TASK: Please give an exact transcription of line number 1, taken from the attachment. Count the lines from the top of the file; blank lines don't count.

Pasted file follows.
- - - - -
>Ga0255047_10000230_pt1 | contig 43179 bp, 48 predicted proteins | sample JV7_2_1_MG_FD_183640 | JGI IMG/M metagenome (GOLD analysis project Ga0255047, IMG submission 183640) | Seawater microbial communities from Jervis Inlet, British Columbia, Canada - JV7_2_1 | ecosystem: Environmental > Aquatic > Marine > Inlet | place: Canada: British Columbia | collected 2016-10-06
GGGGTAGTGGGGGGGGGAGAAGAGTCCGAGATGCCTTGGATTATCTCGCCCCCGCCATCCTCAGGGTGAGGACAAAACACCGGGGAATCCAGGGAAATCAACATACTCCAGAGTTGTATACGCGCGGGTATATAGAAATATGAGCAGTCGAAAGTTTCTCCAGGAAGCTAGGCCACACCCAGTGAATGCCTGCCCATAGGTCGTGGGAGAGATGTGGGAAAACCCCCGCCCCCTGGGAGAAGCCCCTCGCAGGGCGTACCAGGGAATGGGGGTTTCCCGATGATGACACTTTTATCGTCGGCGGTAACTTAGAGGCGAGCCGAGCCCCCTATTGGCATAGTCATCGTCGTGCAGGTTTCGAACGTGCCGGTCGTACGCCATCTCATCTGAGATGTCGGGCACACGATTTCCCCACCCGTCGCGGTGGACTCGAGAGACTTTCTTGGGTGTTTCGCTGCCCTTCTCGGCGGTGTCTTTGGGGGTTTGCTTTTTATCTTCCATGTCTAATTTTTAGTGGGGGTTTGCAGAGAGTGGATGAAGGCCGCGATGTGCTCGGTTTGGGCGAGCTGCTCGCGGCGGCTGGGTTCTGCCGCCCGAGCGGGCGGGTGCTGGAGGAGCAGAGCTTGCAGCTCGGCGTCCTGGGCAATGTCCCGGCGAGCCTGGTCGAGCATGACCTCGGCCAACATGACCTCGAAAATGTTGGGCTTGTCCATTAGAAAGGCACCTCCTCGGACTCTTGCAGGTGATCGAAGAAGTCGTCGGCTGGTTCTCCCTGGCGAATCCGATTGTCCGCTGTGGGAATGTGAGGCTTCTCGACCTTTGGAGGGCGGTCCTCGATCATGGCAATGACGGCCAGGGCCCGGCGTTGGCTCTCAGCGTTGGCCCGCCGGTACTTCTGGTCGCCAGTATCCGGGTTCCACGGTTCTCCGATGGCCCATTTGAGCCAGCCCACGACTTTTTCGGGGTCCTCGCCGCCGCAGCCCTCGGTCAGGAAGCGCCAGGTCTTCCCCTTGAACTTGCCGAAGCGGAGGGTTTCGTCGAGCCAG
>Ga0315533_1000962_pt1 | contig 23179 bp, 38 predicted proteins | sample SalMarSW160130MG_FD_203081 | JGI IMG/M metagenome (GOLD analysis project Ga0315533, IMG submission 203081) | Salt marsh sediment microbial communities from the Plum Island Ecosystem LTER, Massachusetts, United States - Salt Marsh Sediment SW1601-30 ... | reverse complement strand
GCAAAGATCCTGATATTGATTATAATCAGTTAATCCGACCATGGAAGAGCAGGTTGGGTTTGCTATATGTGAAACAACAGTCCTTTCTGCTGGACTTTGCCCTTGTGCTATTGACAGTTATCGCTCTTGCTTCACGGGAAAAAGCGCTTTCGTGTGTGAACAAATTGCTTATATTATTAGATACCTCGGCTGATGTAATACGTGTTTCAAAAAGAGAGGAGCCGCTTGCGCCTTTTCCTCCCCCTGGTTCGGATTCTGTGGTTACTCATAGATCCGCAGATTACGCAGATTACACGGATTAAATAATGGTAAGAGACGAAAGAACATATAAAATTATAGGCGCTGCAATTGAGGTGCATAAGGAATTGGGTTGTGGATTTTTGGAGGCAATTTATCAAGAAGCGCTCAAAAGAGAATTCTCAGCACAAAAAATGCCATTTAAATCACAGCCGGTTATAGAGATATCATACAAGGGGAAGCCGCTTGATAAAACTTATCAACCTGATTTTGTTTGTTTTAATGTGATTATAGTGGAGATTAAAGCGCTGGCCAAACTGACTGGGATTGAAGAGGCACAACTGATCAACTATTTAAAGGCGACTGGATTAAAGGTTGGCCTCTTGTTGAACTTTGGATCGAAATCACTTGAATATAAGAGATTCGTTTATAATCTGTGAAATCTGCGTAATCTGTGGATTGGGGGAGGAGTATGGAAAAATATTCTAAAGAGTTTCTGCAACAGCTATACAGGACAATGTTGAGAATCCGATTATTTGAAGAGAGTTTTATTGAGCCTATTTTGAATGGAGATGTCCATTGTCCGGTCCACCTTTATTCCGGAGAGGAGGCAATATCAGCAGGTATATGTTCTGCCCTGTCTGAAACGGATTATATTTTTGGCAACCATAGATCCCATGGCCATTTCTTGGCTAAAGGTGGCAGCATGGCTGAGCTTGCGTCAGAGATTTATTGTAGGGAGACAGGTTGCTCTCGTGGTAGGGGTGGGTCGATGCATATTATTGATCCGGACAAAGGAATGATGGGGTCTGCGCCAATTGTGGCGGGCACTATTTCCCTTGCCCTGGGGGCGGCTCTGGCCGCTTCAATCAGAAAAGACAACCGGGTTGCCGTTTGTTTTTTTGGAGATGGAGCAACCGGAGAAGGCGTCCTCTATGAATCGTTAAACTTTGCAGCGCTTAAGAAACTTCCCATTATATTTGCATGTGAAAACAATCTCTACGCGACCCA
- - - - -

>Ga0255047_10000230_pt1 | contig 43179 bp, 48 predicted proteins | sample JV7_2_1_MG_FD_183640 | JGI IMG/M metagenome (GOLD analysis project Ga0255047, IMG submission 183640) | Seawater microbial communities from Jervis Inlet, British Columbia, Canada - JV7_2_1 | ecosystem: Environmental > Aquatic > Marine > Inlet | place: Canada: British Columbia | collected 2016-10-06